The mechanical index (MI) identified on ultrasound scanners is a measure of the maximal rarefactional (negative) pressure in the propagated ultrasound field. If the MI were increased systematically from a transducer focused on a plethora of microbubbles possessing a constant h/d ratio, there would be no breakage until the rarefactional pressure of Pmax was reached. The value of MI when this event is achieved is referred to as the critical MI (MIcrit). Microbubbles continue to break for all values above this value of Mlcrit. However, the rate of destruction increases as the power level rises. If the h/d ratio is not constant, then there is not a clean initiation of agent destruction. Failure begins at near zero MI and the rate of destruction increases thereafter. Thus, there is no critical MI, there is no controlled fragility.

A microbubble population having a constant diameter to thickness ratio can be produced by an emulsion solvent evaporation process. First, two solutions are prepared. One is an aqueous solution containing an appropriate surfactant material which may be an amphiphilic biopolymer such as gelatin or albumin. Viscosity enhancers may additionally be included. This becomes the outer continuous phase of the emulsion system. The second is made from the dissolution of a wall-forming polymer in a mixture of two water immiscible organic liquids. The polymer which forms the inner wall may be a biodegradable synthetic polymer such as a polycaprolactone, polylactide, polyglycolide, polyhydroxyvalerate, polyhydrobutrate, or copolymers of the polymers; or natural polymer such as a protein. Useful proteins include collagen, gelatin, alburmin, globulin and glycosaminoglycans. One of the organic liquids is a relatively volatile solvent for the polymer and the other is a relatively non-volatile non-solvent for the polymer. The relatively non- volatile non-solvent is typically a C6-C20 hydrocarbon such as decane, undecane, cyclohexane, cyclooctane and the like. The relatively volatile solvent is typically a C5-C7 ester such as isopropyl acetate. Other polymer solvents, methylene chloride for example, may be used so long as they are miscible with the accompanying non-solvent. The polymer solution (inner organic phase) is added to the aqueous solution (outer phase) with agitation to form an emulsion. A variety of devices can be used to produce the emulsion, e.g. colloid mills, rotor/stator homogenizers, high pressure homogenizers, and ultrasonic homogenizers. The emulsification step is carried out until the inner phase droplets are of the desired size spectrum. It is this droplet size that will determine the approximate size of the microbubble.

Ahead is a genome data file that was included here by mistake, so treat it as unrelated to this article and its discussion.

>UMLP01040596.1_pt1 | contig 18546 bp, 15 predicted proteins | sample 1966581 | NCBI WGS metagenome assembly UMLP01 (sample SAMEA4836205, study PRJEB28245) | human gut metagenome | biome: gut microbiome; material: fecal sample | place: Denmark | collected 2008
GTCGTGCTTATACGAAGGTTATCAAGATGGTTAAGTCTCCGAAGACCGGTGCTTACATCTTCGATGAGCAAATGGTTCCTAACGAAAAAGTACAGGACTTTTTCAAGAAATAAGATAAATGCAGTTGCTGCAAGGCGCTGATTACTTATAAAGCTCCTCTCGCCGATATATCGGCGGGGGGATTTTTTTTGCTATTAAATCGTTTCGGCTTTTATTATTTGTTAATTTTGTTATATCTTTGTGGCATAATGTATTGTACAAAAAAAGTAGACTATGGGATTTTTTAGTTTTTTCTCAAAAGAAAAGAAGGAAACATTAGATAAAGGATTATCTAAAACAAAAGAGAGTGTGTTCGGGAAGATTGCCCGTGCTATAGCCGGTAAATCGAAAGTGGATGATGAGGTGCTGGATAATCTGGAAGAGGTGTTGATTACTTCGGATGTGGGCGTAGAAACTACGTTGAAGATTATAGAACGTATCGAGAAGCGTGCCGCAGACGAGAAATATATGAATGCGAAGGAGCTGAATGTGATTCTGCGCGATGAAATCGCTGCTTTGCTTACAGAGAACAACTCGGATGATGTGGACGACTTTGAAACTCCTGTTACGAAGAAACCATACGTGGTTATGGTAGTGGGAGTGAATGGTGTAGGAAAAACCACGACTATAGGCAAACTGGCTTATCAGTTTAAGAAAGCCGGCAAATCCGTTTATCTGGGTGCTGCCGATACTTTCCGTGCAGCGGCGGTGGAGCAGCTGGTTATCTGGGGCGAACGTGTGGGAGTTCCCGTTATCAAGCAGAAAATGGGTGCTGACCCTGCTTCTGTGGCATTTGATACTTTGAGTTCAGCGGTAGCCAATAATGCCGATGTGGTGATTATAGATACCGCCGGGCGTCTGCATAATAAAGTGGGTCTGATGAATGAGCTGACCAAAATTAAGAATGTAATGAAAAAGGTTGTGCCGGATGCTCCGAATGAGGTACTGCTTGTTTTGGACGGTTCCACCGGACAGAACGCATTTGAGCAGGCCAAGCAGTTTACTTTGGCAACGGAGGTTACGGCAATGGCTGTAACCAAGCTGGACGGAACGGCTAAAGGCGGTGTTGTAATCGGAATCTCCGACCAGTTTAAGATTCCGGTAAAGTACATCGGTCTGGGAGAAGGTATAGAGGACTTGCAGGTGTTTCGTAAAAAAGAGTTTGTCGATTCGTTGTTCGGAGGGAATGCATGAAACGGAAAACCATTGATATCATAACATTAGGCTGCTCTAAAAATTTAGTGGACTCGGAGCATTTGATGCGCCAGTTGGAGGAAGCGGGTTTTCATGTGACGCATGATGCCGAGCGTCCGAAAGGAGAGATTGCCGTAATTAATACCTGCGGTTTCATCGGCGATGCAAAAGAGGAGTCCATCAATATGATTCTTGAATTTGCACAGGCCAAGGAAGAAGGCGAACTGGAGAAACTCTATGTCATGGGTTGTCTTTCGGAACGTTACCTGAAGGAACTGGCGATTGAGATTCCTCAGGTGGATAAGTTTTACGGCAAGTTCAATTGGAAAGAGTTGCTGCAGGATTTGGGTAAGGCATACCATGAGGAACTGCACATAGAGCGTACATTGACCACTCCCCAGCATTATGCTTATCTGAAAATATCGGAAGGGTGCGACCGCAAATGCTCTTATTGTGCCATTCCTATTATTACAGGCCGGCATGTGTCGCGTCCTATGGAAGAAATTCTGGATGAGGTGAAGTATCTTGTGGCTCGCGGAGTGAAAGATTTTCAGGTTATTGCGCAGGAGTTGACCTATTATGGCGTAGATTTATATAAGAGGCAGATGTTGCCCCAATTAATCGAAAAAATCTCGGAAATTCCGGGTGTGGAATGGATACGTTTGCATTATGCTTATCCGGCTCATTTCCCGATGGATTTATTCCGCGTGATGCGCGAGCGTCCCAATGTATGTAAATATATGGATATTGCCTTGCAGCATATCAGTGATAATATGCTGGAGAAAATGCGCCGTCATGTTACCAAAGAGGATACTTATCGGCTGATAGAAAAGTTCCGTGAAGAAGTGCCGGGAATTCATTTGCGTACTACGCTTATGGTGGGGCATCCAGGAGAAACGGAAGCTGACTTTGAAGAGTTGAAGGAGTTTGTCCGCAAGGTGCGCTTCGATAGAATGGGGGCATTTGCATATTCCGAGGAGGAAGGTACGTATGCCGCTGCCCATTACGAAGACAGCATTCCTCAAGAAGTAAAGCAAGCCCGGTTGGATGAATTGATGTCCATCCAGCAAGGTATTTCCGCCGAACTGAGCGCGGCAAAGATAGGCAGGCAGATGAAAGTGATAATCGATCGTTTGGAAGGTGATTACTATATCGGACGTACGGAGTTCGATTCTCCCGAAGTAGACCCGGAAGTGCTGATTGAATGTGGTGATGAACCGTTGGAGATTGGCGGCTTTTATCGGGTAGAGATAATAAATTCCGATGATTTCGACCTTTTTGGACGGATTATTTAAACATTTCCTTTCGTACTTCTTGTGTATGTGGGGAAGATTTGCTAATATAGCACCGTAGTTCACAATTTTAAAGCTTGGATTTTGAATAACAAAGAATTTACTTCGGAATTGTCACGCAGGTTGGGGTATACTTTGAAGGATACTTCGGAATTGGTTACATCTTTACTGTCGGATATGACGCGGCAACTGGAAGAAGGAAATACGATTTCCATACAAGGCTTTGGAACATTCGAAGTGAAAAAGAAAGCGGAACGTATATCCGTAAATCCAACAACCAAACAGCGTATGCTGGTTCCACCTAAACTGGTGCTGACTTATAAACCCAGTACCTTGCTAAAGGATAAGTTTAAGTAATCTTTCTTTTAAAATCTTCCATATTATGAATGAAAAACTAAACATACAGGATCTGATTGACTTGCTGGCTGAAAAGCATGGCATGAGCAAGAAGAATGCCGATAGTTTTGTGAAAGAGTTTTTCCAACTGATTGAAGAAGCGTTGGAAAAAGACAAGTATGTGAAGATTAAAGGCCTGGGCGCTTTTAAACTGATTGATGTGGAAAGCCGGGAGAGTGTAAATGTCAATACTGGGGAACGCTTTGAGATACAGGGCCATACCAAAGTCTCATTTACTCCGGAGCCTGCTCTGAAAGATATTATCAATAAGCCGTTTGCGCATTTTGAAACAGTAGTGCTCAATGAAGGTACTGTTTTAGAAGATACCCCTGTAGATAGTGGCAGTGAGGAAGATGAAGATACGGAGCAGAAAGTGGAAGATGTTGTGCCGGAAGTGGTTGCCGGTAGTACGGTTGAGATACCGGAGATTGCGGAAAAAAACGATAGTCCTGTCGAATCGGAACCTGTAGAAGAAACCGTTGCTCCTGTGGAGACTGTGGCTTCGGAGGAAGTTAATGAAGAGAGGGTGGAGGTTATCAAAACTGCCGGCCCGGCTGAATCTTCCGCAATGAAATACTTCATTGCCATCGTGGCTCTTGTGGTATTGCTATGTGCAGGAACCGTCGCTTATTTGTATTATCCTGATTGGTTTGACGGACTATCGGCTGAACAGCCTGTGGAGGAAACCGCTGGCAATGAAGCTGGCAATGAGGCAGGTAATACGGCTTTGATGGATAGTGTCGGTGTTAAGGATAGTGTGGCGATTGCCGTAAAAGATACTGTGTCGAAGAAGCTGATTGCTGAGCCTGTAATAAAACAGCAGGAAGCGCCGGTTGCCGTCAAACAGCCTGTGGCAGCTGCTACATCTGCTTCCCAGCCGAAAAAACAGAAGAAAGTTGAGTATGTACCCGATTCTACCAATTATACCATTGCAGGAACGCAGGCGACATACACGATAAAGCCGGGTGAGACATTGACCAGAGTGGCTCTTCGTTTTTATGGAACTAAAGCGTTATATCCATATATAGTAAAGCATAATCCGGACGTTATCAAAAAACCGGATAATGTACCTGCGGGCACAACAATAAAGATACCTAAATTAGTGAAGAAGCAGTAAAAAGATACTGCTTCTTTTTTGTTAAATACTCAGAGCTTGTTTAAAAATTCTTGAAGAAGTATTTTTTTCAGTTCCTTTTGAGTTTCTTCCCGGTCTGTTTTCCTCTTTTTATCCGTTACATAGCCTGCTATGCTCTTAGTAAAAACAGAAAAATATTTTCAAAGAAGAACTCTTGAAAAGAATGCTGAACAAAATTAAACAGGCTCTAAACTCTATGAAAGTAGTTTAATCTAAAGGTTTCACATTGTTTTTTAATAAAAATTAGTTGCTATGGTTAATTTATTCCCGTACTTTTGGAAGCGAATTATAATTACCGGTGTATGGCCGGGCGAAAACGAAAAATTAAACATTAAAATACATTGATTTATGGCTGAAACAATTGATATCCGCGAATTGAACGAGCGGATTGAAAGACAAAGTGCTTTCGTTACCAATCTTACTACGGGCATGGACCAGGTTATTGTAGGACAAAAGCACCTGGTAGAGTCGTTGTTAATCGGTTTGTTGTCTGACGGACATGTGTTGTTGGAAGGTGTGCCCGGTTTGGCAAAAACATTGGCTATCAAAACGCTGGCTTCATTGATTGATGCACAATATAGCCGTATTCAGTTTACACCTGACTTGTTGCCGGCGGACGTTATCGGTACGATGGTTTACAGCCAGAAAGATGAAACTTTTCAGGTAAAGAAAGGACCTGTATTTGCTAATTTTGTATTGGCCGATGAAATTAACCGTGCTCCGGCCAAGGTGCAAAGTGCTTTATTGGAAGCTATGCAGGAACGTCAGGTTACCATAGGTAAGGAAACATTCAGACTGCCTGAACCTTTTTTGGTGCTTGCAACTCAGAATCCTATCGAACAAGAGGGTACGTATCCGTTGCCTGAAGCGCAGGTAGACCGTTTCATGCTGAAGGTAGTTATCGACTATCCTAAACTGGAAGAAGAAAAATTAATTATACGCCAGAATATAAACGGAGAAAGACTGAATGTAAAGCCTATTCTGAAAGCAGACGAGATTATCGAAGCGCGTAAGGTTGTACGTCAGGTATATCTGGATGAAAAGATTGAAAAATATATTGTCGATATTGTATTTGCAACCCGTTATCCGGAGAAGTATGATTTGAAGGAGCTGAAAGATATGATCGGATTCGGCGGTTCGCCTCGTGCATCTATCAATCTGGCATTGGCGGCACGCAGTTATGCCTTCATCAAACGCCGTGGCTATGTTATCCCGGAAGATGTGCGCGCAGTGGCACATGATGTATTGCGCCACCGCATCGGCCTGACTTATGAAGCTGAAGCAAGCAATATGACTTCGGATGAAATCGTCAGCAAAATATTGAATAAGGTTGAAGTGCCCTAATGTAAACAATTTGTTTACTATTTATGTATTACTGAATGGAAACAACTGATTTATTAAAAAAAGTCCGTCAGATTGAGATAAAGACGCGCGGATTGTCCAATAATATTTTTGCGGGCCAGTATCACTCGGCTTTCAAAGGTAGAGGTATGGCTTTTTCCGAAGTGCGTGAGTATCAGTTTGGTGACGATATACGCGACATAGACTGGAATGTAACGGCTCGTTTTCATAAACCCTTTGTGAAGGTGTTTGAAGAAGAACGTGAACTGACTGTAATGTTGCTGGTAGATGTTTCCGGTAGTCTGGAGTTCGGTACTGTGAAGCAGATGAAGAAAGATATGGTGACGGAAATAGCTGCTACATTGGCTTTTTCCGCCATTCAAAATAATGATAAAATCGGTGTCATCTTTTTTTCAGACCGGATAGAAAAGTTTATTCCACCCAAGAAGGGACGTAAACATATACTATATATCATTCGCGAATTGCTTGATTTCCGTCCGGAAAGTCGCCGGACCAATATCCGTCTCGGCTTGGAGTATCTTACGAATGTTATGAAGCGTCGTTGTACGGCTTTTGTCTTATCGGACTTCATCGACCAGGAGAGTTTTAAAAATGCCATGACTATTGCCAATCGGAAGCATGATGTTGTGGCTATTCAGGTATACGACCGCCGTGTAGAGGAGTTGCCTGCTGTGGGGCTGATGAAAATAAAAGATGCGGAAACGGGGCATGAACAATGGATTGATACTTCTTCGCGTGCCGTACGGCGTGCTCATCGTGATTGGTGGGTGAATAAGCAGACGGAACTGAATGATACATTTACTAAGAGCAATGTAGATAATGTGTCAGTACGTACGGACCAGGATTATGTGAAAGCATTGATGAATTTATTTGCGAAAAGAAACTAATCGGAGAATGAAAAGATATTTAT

The emulsion thus produced may optionally be further diluted into a water bath with moderate mixing. Mixing is continued while maintaining a bath temperature appropriate for the relatively volatile solvent to evaporate while the relatively non- volatile non-solvent remains. As the solvent volatilizes, polymer concentration in the droplet increases to point where it precipitates in the presence of the less volatile non-solvent.

This process forms a film of polymer at the surface of the emulsion droplet. As the process continues, an outer shell wall is formed which encapsulates an inner core of the non-solvent liquid. Once complete, the resulting microcapsules can then be retrieved and washed. Subsequent drying, preferably by freeze-drying, removes the organic liquid core to form a hollow gas-filled microbubble.

Microbubbles produced by the general procedures outlined above will be of a size approximate to the emulsion droplets from which they were derived. In such a case, a relationship between the concentration of the wall forming material in the polymer solution, the microbubble diameter, and the wall thickness can be derived. Defining vw = volume of the microbubble wall, vw = VC/p (6) where, V = volume of the emulsion droplet,

C = mass concentration of wall forming material, and p = dry density of the wall forming material For d»h, h = vw /S (7) where S = surface area of the emulsion droplet.

Substituting, h = VC/Sp (8)

Since for a sphere, V = πd /6 and S = πd , h = C ( πd3/6)/ p (πd2 ) (9) Simplifying, h = Cd/6p (10) rearranging, h/d = C/6p (11)